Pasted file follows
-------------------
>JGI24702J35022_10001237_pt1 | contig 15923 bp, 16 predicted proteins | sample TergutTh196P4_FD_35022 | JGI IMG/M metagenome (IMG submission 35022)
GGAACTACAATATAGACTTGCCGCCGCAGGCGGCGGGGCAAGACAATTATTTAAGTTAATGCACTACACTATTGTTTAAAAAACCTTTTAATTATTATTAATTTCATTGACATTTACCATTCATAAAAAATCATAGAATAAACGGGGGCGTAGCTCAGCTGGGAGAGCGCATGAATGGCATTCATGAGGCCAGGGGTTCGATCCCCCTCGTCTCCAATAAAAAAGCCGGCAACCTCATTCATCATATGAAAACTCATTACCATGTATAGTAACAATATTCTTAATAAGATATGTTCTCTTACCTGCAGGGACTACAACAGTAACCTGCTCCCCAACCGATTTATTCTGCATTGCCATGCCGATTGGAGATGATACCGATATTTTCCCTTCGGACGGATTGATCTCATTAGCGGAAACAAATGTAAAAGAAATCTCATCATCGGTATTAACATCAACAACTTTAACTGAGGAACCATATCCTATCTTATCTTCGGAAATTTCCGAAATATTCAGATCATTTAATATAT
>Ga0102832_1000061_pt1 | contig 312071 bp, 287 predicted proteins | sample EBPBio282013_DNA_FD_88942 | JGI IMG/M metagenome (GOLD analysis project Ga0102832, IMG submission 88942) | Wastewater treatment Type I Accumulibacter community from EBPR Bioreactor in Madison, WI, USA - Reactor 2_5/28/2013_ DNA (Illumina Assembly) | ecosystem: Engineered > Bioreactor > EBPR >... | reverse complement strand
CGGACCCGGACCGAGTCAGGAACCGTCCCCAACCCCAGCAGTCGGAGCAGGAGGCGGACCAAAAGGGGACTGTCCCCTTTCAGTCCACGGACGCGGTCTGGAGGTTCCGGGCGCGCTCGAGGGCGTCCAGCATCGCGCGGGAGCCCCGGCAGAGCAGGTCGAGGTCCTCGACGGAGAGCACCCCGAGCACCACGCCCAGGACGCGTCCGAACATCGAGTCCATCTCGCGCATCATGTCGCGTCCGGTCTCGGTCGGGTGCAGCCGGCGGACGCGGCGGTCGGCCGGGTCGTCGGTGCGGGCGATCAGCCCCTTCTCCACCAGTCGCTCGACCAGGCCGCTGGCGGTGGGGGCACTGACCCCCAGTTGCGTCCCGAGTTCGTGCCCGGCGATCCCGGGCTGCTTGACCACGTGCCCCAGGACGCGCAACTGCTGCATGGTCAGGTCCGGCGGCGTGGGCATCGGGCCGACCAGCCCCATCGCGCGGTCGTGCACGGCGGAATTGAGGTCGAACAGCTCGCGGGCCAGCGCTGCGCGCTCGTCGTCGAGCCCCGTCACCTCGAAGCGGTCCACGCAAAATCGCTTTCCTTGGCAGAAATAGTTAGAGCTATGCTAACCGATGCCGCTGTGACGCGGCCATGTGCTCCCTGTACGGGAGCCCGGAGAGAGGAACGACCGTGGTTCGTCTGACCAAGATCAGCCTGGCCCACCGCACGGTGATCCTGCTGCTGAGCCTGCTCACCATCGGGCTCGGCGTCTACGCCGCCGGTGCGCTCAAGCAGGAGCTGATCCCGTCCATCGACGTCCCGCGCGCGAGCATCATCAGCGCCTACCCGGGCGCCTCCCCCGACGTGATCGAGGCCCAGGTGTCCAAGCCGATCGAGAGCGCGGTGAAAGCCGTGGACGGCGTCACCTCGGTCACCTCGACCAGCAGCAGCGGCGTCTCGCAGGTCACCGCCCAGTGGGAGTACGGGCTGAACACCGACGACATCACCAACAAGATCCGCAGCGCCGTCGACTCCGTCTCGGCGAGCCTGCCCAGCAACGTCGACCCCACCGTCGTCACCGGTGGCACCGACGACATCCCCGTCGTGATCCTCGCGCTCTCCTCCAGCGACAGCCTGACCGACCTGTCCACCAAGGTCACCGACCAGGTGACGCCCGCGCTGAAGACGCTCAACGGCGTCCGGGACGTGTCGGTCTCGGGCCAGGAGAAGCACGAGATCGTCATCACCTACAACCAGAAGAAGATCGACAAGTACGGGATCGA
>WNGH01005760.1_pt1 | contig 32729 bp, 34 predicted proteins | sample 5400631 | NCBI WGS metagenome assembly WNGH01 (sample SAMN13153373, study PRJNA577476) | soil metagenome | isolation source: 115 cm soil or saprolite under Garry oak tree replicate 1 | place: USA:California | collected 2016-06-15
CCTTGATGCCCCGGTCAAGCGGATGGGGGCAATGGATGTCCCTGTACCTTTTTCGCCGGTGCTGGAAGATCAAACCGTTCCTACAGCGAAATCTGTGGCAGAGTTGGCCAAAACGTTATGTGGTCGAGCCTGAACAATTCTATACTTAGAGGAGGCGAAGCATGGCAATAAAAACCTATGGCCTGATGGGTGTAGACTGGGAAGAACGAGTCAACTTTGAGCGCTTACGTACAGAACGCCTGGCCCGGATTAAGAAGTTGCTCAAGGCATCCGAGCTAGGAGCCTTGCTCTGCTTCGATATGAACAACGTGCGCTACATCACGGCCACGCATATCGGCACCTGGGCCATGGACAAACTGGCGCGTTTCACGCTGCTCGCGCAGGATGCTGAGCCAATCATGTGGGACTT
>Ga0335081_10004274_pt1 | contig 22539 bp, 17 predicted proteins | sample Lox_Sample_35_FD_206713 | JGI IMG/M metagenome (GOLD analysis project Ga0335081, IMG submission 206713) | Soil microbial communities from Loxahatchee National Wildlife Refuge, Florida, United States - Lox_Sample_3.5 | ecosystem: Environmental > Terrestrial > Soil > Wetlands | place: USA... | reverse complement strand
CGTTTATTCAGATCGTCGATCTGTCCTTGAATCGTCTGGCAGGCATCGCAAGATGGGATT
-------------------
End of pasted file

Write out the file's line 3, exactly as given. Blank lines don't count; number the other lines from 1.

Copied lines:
>Ga0102832_1000061_pt1 | contig 312071 bp, 287 predicted proteins | sample EBPBio282013_DNA_FD_88942 | JGI IMG/M metagenome (GOLD analysis project Ga0102832, IMG submission 88942) | Wastewater treatment Type I Accumulibacter community from EBPR Bioreactor in Madison, WI, USA - Reactor 2_5/28/2013_ DNA (Illumina Assembly) | ecosystem: Engineered > Bioreactor > EBPR >... | reverse complement strand